Mhairi Tordoff discusses why we need greater representation for women in spheres of authority.
Covid-19 catapulted the UK into chaos. This lockdown is unlike anything we could have ever imagined. Our daily lives have started to look something like a dystopian novel, just with more banana bread. Within the chaos emerged a frightening trend. The experts called on to give us guidance were predominantly men.
The Expert Women Project found that in March the proportion of male experts platformed peaked at a three year high. There were 2.7 male experts to every one female expert interviewed on the UK’s top six news programmes. This is despite women making up the bulk of the care sector, facing horrific increases in domestic abuse and being more likely to be taking on increases in unpaid caring responsibilities.
This tendency to ignore women’s voices in times of chaos is not unique to the current pandemic.
Climate change is expected to disproportionately impact women. During water shortages, women often bear the burden of increased time travelling to provide water for their families. The 2004 Indonesian tsunami claimed four times as many women’s lives as men’s. This is thought to be due to women being less likely to be able to swim and more likely to delay escaping to try and save their children. Yet solutions to preventing climate change and adapting to its impacts privilege the voices of, often white western, men.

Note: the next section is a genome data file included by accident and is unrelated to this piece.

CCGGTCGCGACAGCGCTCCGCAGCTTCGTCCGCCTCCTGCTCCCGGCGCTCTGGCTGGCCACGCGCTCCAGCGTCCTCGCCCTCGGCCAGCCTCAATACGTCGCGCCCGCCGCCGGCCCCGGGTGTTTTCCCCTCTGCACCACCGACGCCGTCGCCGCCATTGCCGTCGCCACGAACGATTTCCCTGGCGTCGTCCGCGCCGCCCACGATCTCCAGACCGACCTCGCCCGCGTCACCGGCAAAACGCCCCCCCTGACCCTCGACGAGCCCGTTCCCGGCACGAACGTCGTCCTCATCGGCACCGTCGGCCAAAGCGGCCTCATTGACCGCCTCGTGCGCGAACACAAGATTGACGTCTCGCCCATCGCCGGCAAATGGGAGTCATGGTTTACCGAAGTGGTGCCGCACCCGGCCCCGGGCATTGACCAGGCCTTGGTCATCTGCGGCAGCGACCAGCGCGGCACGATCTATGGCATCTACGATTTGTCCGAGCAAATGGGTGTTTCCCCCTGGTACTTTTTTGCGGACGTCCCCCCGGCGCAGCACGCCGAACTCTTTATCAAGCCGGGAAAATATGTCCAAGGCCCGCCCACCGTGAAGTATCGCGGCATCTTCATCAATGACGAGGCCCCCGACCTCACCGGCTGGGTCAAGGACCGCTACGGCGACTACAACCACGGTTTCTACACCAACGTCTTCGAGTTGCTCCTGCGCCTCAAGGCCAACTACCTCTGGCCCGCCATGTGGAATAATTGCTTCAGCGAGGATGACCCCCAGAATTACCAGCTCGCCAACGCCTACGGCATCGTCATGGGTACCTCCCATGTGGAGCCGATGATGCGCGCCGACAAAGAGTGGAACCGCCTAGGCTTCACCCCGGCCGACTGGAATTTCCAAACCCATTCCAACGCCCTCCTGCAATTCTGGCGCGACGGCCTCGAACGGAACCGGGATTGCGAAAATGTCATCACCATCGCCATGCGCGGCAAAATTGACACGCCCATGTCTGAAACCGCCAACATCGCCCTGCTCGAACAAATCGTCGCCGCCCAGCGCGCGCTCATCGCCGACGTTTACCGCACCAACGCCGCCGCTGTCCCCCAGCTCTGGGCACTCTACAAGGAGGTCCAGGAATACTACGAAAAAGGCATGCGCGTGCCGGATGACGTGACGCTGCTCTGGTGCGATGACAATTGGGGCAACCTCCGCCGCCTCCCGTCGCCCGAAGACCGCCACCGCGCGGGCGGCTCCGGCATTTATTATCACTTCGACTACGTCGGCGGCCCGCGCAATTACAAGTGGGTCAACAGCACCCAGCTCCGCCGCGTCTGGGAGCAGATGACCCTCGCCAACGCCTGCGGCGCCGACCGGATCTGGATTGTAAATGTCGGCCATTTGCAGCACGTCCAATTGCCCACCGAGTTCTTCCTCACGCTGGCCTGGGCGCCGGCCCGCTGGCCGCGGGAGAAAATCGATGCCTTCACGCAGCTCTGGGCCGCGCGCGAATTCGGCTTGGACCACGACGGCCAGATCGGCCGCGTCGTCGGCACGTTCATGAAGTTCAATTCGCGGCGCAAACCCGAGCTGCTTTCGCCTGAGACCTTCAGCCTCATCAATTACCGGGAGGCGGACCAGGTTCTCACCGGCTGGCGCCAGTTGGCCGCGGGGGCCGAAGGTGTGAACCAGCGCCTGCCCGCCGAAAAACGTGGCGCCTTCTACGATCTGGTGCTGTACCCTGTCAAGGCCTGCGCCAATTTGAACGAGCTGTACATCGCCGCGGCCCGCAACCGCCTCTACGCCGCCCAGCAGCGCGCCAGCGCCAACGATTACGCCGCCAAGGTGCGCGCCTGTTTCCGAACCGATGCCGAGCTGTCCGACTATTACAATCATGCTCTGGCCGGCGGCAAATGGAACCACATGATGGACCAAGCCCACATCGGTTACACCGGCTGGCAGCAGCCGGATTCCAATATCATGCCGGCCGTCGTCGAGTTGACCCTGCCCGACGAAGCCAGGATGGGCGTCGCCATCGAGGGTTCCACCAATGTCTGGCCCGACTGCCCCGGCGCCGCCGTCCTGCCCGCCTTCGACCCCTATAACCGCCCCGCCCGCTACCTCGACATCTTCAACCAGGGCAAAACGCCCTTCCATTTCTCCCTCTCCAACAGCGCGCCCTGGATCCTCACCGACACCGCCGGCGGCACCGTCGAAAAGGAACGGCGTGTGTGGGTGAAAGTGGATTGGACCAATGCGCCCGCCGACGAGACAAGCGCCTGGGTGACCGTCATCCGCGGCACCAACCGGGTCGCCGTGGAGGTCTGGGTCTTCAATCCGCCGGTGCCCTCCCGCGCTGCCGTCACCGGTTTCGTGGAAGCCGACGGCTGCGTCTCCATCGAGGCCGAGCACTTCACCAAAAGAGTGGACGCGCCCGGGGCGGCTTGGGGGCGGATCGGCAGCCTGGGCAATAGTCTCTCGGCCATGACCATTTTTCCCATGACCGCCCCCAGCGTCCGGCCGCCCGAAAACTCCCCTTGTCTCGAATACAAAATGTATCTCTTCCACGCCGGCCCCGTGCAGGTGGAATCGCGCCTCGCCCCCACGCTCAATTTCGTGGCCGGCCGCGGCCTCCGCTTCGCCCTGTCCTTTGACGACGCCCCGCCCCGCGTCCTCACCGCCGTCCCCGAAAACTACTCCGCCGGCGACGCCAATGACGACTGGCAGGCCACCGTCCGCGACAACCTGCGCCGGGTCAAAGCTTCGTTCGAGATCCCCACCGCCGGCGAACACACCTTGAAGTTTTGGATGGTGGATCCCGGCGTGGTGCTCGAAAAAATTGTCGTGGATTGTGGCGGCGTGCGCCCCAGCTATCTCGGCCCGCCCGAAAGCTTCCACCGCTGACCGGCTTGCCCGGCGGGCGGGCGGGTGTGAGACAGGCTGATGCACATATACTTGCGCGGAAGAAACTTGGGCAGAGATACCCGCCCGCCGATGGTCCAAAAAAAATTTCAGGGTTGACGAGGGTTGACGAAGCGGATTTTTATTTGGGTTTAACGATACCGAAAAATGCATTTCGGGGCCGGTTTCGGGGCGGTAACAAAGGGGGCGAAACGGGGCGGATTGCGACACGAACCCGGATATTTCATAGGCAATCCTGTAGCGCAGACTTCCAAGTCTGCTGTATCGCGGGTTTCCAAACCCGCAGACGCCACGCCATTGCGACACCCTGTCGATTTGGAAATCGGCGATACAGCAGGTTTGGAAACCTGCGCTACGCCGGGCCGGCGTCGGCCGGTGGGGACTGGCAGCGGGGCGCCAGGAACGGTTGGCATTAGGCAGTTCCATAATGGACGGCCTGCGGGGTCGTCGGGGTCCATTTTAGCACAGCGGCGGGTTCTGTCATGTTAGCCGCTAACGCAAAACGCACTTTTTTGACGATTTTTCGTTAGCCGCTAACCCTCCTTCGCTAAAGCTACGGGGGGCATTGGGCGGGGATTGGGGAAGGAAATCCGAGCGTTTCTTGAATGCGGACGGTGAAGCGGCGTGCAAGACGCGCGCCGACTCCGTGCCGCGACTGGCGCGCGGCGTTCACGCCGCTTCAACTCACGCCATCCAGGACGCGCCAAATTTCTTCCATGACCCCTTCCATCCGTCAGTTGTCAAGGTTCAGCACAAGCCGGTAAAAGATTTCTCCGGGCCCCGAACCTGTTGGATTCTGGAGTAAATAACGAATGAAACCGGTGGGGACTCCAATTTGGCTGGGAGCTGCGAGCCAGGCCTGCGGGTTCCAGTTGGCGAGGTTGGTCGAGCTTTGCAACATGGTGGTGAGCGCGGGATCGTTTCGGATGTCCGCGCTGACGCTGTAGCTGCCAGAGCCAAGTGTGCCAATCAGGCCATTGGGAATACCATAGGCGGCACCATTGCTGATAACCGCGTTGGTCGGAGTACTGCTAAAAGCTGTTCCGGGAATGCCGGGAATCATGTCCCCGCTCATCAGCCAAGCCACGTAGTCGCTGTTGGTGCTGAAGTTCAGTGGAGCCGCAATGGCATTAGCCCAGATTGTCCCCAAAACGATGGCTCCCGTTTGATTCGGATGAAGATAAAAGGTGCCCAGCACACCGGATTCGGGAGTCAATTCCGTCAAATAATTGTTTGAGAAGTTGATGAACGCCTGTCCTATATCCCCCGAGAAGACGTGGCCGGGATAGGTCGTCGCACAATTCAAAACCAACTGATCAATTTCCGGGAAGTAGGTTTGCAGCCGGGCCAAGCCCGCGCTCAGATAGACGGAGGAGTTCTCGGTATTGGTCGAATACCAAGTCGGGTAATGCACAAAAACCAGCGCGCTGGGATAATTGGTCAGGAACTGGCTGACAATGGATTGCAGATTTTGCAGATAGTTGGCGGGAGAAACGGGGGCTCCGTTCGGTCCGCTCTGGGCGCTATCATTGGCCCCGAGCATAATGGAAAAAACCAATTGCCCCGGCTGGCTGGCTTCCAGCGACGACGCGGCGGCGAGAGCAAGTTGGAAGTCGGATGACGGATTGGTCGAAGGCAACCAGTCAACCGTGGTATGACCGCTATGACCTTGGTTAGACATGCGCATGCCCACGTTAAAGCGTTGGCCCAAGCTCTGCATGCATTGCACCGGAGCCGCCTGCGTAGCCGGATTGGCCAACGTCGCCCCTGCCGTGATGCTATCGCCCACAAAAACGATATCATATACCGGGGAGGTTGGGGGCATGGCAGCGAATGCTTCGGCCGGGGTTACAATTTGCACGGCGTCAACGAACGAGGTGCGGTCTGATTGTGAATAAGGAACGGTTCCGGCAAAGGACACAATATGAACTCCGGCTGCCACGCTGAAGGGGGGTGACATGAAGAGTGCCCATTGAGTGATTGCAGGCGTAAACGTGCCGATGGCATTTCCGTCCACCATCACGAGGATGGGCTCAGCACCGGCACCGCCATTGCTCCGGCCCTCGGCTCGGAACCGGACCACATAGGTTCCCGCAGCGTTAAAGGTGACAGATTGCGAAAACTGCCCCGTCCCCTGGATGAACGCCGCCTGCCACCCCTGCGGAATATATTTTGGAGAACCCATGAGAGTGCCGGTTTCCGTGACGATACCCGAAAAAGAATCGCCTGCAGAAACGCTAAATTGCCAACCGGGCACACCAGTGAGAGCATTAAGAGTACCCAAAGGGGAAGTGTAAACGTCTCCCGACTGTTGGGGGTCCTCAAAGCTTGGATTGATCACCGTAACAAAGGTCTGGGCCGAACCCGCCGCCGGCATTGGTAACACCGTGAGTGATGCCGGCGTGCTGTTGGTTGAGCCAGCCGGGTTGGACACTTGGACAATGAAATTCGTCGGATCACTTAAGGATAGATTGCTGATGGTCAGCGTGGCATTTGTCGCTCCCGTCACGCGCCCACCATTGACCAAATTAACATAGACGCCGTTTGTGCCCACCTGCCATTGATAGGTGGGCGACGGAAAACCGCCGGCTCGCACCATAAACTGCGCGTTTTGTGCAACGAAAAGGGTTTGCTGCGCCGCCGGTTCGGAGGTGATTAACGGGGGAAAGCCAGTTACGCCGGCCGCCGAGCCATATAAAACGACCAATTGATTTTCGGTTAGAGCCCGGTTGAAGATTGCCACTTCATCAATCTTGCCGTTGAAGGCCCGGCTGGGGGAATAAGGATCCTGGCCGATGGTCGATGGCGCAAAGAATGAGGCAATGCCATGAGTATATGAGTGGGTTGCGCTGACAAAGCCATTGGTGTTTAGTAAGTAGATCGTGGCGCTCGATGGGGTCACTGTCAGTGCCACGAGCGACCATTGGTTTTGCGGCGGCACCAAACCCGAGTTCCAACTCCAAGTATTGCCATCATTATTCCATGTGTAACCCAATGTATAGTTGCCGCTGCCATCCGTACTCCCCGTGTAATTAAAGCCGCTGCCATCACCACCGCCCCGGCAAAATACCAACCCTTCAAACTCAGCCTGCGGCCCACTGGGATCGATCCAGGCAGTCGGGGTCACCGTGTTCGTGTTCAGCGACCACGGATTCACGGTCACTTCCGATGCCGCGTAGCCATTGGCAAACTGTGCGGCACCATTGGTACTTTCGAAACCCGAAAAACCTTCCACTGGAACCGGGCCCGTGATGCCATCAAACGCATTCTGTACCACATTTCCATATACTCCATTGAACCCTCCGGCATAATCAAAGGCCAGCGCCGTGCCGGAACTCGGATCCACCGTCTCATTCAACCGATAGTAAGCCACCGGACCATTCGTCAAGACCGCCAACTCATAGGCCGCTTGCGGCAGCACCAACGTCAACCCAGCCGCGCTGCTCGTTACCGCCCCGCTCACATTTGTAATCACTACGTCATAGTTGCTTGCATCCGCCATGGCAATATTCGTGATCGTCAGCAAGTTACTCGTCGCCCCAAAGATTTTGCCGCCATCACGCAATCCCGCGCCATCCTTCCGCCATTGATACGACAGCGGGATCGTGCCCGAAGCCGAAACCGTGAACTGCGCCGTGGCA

This is true in peace building as well. In times of conflict women become targets for sexual violence with fewer resources for protection and survival. Yet when conflict ends, women are often excluded from participating in peace processes. This is despite an International Peace Institute Study finding that including women significantly increases the probability that peace agreements will last.
Attempts to include more women in decision-making are dismissed as trivial distractions to the problem at hand. In Italy the daily briefings are chaired by men and the twenty strong expert advisory group does not include a single woman. A campaign to change this has been signed more than 4,500 times. Yet it has been dismissed as frivolous politiking while Italy battles with one of the highest death tolls in Europe.
When we are feeling overwhelmed, our societies have a tendency to call on “strongmen” to give us clear solutions. But our responses need to be as nuanced as the problems we face. More importantly they need to include the voices of those who are bearing the heaviest burdens.
In times of crisis we need to pay attention to who is giving us the answers, and who is being ignored.
Mhairi Tordoff is the Young Fabians Treasurer and SERA Youth Rep. She is currently studying for an MSc Climate Change, Development and Policy.
She tweets at @mhairi_tordoff